Here we witness Jung the clinician more vividly than ever before--and he is witty, impatient, sometimes authoritarian, always wise and intellectually daring, but also a teacher who, though brilliant, could be vulnerable, uncertain, and humbled by life's great mysteries. These seminars represent the most penetrating account of Jung's insights into children's dreams and the psychology of childhood. At the same time they offer the best example of group supervision by Jung, presenting his most detailed and thorough exposition of Jungian dream analysis and providing a picture of how he taught others to interpret dreams. Presented here in an inspired English translation commissioned by the Philemon Foundation, these seminars reveal Jung as an impassioned educator in dialogue with his students and developing the practice of analytical psychology.


An invaluable document of perhaps the most important psychologist of the twentieth century at work, this splendid volume is the fullest representation of Jung's views on the interpretation of children's dreams, and signals a new wave in the publication of Jung's collected works as well as a renaissance in contemporary Jung studies.

If you've ever woken up wondering, "What was that about?" this fascinating dream dictionary with over 12,000 definitions will explain everything and enable you to become your own dream expert. By exploring your dreams in a deeper way, you'll reach a profound understanding of what you really want in life – and work out how to achieve it. Whether you dream about flying above canyons, your teeth dropping out, missing the bus, or standing naked in a crowded room, psychologist and author Ian Wallace will help you understand what your unconscious is trying to tell you and how you can use your dreams to help you live a richer and more fulfilling life. By exploring your dreams in this practical way, you'll reach a deeper understanding of what you really want in life – and work out how to achieve it.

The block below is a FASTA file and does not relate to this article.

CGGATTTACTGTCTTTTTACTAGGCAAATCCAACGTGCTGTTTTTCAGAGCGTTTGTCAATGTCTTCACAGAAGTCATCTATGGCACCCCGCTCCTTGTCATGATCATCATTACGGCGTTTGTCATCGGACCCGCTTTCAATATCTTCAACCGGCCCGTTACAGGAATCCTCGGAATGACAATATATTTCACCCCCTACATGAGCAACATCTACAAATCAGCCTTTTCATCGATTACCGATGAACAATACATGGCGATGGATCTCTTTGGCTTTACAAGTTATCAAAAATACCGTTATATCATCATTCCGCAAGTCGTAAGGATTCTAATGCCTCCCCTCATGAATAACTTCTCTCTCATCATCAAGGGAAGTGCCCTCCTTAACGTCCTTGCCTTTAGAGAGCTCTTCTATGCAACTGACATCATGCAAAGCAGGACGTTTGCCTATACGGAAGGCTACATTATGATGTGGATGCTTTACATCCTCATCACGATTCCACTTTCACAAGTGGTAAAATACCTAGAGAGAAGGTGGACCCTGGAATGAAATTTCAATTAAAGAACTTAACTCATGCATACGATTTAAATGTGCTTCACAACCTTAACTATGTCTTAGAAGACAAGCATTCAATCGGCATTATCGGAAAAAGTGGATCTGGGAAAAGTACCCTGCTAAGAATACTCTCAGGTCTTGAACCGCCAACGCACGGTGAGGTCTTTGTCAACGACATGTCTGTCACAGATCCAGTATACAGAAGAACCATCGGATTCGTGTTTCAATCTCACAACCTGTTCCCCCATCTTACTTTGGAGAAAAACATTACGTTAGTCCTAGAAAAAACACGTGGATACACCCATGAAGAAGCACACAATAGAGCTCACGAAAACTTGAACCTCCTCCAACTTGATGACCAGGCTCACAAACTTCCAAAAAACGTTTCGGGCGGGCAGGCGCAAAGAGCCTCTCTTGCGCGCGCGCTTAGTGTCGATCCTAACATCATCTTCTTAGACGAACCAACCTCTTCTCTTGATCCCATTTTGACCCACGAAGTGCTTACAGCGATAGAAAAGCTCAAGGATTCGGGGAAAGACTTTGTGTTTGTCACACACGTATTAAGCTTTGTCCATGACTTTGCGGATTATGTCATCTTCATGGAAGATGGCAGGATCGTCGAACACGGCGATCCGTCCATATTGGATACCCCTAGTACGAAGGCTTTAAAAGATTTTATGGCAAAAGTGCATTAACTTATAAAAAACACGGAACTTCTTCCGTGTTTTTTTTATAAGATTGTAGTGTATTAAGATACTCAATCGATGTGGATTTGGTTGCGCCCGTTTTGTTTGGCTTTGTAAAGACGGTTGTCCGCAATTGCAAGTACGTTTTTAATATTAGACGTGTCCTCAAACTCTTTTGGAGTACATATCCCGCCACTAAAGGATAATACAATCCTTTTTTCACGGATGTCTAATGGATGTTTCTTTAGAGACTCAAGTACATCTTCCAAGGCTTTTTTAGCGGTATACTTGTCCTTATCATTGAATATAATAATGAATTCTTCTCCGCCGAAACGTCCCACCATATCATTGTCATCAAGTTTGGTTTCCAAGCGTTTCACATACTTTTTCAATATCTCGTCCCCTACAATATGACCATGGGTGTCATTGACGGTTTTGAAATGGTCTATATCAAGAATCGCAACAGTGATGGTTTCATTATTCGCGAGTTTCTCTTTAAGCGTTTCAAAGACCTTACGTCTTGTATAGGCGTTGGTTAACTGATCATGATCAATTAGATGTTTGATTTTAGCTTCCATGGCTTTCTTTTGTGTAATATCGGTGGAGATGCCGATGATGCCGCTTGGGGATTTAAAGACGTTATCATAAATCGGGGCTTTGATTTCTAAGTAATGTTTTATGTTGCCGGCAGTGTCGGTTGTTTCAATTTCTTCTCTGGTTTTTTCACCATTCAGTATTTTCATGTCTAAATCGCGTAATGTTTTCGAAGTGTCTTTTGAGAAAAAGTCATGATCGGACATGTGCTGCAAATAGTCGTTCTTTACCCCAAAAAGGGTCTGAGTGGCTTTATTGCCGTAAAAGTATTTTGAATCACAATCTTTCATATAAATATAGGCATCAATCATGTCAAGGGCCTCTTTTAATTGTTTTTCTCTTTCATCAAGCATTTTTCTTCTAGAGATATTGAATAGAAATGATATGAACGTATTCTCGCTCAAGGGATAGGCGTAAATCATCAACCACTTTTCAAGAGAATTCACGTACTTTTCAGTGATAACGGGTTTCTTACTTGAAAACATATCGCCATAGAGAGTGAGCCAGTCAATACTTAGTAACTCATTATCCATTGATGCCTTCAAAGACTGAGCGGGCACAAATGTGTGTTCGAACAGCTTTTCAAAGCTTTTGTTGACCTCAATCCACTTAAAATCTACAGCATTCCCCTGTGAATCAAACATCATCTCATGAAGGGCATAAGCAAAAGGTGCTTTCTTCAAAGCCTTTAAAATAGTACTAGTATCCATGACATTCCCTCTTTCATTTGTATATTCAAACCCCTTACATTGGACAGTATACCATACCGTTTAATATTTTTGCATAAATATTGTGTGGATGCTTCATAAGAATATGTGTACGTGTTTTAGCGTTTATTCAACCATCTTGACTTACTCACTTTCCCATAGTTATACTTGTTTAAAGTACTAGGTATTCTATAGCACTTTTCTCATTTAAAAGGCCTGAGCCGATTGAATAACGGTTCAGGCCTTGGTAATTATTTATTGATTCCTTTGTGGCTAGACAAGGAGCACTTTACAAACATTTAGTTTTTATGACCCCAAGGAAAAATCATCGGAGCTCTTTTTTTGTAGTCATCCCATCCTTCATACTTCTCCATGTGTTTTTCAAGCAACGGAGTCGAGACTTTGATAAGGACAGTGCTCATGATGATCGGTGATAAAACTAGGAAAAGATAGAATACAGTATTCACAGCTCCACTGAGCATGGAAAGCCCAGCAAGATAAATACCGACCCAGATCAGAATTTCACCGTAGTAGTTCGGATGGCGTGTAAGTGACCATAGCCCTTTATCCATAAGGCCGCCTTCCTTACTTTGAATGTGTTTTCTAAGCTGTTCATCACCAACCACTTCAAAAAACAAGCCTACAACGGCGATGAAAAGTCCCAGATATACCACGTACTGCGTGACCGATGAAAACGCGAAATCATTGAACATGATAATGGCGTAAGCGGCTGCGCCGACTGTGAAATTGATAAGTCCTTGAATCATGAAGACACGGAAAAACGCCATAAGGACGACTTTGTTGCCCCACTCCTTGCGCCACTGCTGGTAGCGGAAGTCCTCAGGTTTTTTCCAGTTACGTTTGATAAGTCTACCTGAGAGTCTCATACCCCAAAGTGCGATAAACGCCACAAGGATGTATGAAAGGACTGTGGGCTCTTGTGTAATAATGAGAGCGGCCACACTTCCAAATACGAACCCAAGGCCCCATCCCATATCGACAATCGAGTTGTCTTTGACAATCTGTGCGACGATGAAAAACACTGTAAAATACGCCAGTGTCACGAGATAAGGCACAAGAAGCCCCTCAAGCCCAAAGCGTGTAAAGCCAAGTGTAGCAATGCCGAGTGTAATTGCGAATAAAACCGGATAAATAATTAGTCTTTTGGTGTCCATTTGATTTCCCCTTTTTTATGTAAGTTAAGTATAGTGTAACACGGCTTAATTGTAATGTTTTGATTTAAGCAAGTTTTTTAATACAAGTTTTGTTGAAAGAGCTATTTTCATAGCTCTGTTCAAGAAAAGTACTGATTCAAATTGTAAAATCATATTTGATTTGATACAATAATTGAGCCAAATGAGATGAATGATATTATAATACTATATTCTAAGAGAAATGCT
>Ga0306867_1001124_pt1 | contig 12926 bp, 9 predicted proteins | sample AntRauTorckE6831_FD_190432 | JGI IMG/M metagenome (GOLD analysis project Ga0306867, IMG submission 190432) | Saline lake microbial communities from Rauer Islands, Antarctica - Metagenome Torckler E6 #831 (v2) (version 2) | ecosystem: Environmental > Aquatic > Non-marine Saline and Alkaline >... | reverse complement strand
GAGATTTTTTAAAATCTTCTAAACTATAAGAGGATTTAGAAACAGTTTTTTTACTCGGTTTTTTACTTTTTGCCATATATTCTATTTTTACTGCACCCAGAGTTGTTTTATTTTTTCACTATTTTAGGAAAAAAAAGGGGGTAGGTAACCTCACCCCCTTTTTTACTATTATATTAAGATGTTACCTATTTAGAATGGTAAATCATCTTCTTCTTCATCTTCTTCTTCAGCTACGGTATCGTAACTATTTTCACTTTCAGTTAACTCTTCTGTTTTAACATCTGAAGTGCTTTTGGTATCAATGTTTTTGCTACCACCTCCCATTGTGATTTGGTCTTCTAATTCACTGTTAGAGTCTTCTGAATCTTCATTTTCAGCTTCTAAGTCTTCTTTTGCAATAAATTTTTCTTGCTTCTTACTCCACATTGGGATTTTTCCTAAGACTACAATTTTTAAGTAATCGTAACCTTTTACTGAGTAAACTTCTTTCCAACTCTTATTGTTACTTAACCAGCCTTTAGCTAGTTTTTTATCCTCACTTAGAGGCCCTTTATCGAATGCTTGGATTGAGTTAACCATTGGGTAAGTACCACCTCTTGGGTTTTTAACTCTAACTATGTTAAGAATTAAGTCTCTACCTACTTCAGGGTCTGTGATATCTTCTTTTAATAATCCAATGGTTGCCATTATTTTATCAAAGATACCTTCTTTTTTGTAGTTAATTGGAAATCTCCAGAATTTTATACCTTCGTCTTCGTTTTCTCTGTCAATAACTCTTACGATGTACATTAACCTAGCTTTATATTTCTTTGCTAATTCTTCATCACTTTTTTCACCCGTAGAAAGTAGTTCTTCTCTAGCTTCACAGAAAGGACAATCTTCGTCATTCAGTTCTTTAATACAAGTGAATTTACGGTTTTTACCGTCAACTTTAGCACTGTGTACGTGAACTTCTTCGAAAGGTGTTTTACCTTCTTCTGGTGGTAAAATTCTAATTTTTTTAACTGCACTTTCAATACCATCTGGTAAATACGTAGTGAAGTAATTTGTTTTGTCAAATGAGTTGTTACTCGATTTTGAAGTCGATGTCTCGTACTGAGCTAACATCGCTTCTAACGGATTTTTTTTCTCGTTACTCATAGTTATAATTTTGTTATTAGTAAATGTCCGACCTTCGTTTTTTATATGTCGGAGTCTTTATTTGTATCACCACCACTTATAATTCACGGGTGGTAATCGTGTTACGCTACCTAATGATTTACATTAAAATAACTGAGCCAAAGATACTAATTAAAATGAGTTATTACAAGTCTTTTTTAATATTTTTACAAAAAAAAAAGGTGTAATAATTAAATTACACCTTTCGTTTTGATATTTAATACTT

Ian Wallace pairs these definitions with his completely original Dream Connection Process, which is being shared here for the first time. Through this process, developed by Ian, the dreamer can connect the imagery and symbolism that they create in their dreams to situations and opportunities in waking life, using this awareness to make a valuable difference in their lives.
The Complete A to Z Dictionary of Dreams: Be Your Own Dream Expert also contains background information on dreams and dreaming, answering questions such as:

What is a dream?Why do we dream?How do I remember my dreams?What do my dreams mean?What are symbols and where do they come from?
In this comprehensive and easy to use guide, Ian Wallace articulates the complex psychological principles of dreaming in a very straightforward and engaging manner. He puts the power of the dream firmly in the hands of the dreamer so that they can understand the imagery that they create in their dreams and connect it to situations and opportunities in waking life.
Imagine being able to fly. Walk through walls. Shape-shift. Breathe underwater. Conjure loved ones—or total strangers—out of thin air. Imagine experiencing your nighttime dreams with the same awareness you possess right now—fully functioning memory, imagination, and self-awareness. Imagine being able to use this power to be more creative, solve problems, and discover a deep sense of well-being.

This is lucid dreaming—the ability to know you are dreaming while you are in a dream, and then consciously explore and change the elements of the dream. A Field Guide to Lucid Dreaming, with its evocative retro illustrations, shows exactly how to do it. Written by three avid, experienced lucid dreamers, this manual for the dream world takes the reader from step one—learning how to reconnect with his or her dreams— through the myriad possibilities of what can happen once the dreamer is lucid and an accomplished oneironaut (a word that comes from the Greek oneira, meaning dreams, and nautis, meaning sailor).

Readers will learn about the powerful REM sleep stage—a window into lucid dreams. Improve dream recall by keeping a journal. The importance of reality checks, such as “The Finger”—during the day, try to pass your finger through your palm; then, when you actually do it successfully, you’ll know that you’re dreaming. And once you become lucid, how to make the most of it. Every time you dream, you are washing up on the shores of your own inner landscape. Learn to explore a strange and thrilling world with A Field Guide to Lucid Dreaming.